President Biden said yesterday the administration has limited near-term options for bringing down the high prices facing Americans, according to the Wall Street Journal (subscription).
- “There’s a lot going on right now, but the idea we’re going to be able to, you know, click a switch, bring down the cost of gasoline, is not likely in the near term, nor is it with regard to food,” Mr. Biden said Wednesday.
Taxes: Biden went on to advocate for tax increases, a move that manufacturers would oppose.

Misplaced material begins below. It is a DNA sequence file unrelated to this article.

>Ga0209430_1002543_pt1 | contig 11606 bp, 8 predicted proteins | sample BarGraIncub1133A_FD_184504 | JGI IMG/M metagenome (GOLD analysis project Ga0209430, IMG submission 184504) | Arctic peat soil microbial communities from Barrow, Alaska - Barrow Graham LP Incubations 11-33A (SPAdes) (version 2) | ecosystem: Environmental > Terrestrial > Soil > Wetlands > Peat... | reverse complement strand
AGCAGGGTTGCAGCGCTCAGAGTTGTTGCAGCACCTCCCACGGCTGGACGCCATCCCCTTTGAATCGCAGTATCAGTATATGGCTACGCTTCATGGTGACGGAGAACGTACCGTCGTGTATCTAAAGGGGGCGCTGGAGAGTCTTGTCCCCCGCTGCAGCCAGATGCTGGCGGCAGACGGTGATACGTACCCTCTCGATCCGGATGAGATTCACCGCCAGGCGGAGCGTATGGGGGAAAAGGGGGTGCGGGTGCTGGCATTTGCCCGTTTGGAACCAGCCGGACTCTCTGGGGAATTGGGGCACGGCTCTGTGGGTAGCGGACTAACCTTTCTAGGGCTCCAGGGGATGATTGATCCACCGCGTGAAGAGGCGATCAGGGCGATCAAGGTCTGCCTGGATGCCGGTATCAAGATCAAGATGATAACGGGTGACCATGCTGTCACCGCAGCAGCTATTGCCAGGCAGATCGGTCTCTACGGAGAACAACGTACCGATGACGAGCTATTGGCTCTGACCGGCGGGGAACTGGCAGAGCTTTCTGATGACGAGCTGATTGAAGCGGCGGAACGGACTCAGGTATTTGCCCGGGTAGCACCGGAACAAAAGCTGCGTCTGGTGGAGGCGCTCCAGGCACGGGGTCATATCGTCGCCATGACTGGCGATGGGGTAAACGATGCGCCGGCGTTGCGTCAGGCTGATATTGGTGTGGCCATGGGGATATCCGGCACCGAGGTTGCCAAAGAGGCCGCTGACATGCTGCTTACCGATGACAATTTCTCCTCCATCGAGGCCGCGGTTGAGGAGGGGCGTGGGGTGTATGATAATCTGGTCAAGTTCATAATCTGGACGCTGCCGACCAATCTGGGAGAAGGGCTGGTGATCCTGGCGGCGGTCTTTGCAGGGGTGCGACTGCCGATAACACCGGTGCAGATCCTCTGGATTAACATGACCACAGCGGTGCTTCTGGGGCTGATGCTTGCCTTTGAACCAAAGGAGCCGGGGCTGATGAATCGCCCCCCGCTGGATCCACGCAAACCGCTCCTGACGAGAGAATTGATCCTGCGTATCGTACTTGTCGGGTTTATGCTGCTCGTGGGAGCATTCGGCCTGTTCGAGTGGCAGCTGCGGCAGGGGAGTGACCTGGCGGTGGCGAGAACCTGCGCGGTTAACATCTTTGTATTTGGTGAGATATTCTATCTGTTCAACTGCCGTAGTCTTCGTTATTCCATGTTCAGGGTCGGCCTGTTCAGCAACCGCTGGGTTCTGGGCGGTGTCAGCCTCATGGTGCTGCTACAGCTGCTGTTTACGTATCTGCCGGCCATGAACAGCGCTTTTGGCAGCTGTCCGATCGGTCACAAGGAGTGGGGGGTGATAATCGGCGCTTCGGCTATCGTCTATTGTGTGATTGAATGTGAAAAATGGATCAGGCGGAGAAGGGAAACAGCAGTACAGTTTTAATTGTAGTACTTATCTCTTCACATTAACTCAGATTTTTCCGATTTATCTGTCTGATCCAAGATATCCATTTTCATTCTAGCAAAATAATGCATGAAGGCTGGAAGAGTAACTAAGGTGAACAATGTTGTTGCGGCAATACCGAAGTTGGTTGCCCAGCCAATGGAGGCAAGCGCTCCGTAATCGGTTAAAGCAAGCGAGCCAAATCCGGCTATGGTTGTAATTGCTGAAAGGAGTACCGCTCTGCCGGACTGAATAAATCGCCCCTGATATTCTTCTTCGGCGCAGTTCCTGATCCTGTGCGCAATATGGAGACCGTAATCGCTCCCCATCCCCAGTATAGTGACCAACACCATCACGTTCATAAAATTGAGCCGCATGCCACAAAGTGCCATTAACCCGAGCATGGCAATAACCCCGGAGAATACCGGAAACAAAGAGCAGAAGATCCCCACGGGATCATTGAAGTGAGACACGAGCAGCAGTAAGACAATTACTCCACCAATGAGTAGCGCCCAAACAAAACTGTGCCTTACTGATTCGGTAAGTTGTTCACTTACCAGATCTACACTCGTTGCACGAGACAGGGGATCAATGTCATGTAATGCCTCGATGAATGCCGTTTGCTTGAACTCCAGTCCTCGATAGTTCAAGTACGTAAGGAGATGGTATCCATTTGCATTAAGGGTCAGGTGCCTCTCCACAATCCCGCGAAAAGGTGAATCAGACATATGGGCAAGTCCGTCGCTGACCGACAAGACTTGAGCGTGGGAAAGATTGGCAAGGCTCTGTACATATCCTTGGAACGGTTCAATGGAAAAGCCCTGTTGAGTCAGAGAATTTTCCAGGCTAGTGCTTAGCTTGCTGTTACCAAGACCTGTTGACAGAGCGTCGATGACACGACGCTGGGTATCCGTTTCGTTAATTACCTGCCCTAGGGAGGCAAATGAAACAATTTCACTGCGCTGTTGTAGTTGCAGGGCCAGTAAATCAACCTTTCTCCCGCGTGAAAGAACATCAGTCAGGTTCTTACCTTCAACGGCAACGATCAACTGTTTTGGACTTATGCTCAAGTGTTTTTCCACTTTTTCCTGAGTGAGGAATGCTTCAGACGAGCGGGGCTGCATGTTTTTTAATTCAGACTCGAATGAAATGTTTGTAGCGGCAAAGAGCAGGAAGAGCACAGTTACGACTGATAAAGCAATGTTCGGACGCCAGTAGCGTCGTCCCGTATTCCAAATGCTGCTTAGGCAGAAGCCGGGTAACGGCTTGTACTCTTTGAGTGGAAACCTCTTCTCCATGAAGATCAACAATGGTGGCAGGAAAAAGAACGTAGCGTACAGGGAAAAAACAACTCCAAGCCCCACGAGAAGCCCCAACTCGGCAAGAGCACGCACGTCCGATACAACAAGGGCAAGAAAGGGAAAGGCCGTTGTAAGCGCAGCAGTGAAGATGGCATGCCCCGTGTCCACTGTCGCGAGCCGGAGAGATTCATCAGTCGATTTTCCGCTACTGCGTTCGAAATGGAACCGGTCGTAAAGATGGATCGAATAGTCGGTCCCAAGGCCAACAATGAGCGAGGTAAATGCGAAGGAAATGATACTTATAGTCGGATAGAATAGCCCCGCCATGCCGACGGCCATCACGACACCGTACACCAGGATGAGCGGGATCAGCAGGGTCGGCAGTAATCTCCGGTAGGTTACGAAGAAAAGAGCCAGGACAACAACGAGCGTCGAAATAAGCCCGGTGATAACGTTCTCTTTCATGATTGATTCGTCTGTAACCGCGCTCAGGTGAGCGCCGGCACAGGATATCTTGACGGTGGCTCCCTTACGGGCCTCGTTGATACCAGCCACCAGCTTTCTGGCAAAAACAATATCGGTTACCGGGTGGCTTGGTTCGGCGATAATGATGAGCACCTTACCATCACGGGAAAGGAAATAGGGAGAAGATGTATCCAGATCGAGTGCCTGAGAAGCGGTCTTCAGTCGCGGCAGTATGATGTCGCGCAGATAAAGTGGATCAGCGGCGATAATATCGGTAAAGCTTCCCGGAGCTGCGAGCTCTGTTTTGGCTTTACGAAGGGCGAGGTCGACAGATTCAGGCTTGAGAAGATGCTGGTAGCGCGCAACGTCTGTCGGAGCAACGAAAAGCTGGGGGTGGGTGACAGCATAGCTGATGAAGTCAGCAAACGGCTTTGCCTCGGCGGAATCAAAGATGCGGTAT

Meanwhile, Treasury Secretary Yellen acknowledged the inaccuracy of her past statements suggesting that inflation was “ transitory” and likely to ease up after COVID-19 stressors were relieved, according to CNBC.
- “I think I was wrong about the path that inflation would take,” said Yellen. “There have been unanticipated and large shocks that have boosted energy and food prices, and supply bottlenecks that have affected our economy badly that I didn’t fully understand.”
The Fed: In an op-ed in The Wall Street Journal (subscription), President Biden said the Federal Reserve has a “primary responsibility to control inflation” but that he will not “influence its decisions inappropriately.”